"Quick response from the fire department really helped," said Dave Bell, Sublette County Historical Society Board member. "This was our worst fear, and it happened. But it wasn’t as bad as it could have been." There still is some concern about water that drained down floor vents for the heating system, and making sure the system is cleaned out to prevent moisture and mold from being circulated through the building.
"Our biggest race is against mold, and I hope we beat that," said Ms. Hartwig. "Bridger Mechanical is scheduled for Monday morning to assess the basement heating and cooling vents. We’ll run two humidifiers and three fans full bore for the next 7-10 days. After that, hopefully we can start putting it back together again."
Estimates are still being gathered to repair damage to the carpet, floors and ceiling, display cases, insulation, walls and sheetrock. The carpet downstairs was a total loss. Some of the carpet tiles upstairs may be salvageable. "The insurance adjustor wants us to pull up all the carpet squares, number them, clean them, and put them back," stated Ms. Hartwig with some dismay. "It will be a miracle if they all fit into place without shredding, shrinking or curling." She added, "The carpet is 15 years old. We need new carpet."
Museum staff and Historical Society Board members are hoping to make the best of the disaster by using the repair needs to make certain safeguards are in place to prevent anything like this from happening in the future. In the Museum’s efforts to move towards accreditation more money has to be invested in facility improvements and methods of displaying artifacts. The Museum needs to replace existing display cases with ones that are waterproof, contain Lexon safety glass and provide adequate security for displayed items. The insurance carrier is requiring a professional appraisal in 2005-2006 of all the artifacts, so they need to be inventoried, cataloged and properly stored in climate-controlled rooms. In order to be handicapped accessible, the Museum needs to install an elevator. Regular inspections of pipes and electrical systems need to be done annually to meet standards for public buildings. The Museum is hoping the County Commissioners will grant them the half mil levy they are allowed in order to have the funding they need to make the required improvements. Becoming accredited, and meeting handicapped accessibility requirements are high-priorities for the Museum. "We have a lot of work to do, and need more money, in order to meet those goals. These are important steps the Museum needs to take in order to grow," said Ms. Hartwig.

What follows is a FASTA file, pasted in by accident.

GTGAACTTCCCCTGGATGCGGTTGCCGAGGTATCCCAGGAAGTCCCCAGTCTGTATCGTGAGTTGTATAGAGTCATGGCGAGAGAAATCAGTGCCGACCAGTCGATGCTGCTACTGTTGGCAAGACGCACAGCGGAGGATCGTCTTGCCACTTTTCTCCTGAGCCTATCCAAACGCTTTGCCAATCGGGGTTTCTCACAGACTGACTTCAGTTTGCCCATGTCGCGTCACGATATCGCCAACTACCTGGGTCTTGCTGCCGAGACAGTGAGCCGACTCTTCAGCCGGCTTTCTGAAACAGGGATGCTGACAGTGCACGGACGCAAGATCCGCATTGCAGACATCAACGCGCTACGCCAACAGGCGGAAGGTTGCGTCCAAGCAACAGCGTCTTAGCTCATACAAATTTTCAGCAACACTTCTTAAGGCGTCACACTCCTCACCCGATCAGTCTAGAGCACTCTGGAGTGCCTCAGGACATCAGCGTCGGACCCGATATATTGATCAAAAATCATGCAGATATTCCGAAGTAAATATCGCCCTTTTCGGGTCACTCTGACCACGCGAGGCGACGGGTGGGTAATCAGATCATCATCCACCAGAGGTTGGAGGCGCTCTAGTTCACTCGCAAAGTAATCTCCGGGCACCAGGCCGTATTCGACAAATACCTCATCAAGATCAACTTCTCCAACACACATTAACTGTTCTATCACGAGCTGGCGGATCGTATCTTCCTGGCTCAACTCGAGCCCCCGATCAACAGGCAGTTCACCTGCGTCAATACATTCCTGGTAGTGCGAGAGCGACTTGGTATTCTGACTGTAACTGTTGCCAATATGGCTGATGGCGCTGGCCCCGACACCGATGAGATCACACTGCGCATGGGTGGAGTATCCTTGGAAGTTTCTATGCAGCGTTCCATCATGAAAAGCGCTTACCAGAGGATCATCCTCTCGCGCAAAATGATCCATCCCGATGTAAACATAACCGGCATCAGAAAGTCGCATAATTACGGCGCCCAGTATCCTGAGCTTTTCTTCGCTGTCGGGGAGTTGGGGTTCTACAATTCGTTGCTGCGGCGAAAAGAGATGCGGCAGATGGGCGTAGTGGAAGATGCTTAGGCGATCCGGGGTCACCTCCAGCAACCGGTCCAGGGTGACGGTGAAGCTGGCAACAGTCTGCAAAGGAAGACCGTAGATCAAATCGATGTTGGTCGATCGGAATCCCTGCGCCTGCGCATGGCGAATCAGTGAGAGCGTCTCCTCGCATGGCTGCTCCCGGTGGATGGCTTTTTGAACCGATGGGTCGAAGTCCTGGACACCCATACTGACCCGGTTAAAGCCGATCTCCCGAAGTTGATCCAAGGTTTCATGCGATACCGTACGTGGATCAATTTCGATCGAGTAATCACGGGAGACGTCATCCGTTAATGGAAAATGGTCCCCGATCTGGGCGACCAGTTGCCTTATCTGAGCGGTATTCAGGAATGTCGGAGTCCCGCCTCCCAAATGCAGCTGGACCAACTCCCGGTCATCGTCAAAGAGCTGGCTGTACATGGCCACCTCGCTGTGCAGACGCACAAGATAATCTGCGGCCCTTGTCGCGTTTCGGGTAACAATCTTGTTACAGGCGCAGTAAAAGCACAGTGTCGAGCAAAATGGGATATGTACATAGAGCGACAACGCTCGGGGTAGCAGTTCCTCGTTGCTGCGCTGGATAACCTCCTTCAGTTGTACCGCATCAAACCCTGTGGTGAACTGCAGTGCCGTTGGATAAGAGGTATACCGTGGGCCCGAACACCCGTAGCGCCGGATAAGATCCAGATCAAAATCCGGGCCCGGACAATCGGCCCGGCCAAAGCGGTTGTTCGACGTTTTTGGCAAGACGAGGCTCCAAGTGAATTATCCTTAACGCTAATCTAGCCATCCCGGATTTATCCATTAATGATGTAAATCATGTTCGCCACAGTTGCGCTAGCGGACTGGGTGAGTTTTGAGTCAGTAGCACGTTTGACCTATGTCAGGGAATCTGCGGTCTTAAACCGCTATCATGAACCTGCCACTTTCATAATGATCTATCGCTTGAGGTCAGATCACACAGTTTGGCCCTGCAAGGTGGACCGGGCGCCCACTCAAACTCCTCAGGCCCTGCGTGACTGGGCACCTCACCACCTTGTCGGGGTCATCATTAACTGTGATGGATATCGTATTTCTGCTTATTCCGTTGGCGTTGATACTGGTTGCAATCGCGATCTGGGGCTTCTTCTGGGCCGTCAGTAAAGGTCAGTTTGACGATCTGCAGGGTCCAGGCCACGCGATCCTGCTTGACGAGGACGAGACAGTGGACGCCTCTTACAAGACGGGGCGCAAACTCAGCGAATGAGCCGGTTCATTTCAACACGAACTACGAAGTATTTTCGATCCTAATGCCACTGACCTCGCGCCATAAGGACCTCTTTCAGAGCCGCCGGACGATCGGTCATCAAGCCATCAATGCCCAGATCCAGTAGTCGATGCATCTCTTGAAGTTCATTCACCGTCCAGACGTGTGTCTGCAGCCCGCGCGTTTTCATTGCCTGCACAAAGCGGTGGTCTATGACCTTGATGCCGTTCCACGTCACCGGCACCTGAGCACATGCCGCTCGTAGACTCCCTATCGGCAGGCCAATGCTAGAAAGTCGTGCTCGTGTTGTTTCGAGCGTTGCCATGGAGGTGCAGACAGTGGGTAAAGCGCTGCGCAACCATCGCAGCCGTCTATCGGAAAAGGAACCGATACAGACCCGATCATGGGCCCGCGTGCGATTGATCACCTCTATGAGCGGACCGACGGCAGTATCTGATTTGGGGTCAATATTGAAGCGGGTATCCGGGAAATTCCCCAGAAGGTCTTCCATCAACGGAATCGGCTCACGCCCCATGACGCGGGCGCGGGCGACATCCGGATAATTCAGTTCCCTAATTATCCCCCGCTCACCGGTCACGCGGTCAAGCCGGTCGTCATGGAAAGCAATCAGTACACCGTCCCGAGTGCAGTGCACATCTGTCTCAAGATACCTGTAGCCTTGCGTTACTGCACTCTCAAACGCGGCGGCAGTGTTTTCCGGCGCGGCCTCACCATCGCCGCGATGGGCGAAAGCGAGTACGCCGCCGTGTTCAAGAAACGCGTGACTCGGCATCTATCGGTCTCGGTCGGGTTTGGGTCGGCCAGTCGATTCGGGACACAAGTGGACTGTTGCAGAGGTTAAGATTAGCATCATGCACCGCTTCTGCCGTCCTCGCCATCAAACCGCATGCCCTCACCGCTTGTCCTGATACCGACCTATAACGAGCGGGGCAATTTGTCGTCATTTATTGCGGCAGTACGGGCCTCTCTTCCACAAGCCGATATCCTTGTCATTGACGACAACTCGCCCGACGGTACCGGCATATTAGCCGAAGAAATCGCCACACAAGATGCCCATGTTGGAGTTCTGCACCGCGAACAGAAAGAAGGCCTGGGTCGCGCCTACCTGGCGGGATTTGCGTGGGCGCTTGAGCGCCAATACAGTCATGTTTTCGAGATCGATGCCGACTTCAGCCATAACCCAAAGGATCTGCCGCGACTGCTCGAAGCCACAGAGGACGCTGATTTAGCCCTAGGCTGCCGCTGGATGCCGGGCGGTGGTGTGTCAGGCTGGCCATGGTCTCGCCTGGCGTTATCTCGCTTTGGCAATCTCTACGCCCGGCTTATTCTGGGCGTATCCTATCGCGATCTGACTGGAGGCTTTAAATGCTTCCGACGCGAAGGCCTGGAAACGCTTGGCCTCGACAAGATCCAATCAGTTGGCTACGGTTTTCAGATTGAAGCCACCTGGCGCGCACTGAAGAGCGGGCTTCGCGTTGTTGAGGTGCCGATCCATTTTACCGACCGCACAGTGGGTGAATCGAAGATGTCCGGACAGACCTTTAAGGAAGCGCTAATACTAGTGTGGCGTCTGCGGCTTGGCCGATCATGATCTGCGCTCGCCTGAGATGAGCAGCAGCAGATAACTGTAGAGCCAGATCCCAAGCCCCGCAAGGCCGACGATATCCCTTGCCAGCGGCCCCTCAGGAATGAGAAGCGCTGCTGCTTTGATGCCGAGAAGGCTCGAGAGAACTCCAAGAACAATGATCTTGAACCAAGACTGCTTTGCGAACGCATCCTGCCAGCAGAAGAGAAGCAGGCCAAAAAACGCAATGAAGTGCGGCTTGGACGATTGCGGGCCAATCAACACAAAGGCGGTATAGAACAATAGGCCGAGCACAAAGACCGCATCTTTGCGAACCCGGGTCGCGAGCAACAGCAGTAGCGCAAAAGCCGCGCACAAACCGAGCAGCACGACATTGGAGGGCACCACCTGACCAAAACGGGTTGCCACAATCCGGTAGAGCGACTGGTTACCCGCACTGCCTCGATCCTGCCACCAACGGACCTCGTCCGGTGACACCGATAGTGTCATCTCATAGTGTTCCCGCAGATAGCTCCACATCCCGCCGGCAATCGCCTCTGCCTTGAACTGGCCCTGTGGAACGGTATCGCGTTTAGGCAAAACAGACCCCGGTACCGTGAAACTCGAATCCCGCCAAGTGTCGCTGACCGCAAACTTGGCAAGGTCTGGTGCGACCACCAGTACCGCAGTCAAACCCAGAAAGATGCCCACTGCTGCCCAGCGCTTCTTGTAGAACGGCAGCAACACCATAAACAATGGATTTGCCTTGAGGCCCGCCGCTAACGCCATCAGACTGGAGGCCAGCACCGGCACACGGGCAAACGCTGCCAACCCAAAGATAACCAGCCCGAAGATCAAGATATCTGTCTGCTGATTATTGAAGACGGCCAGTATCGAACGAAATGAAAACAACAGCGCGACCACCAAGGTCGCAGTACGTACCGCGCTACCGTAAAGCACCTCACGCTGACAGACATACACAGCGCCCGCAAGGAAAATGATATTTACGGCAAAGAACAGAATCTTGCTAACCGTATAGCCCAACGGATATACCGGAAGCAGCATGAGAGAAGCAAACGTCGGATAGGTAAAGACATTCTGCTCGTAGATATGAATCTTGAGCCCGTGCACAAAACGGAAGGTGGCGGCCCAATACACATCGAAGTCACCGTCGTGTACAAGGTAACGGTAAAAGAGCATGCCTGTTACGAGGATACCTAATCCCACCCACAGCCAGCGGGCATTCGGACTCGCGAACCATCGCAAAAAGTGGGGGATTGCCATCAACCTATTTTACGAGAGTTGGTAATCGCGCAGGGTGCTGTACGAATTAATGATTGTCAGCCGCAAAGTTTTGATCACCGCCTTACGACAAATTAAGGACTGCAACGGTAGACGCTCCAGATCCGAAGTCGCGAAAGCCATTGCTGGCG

Museum Director Laurie Hartwig added, "Out of any disaster, this is the best one we could have had because none of the artifacts were affected. That was our biggest concern. We are the keepers of the artifacts of Sublette County."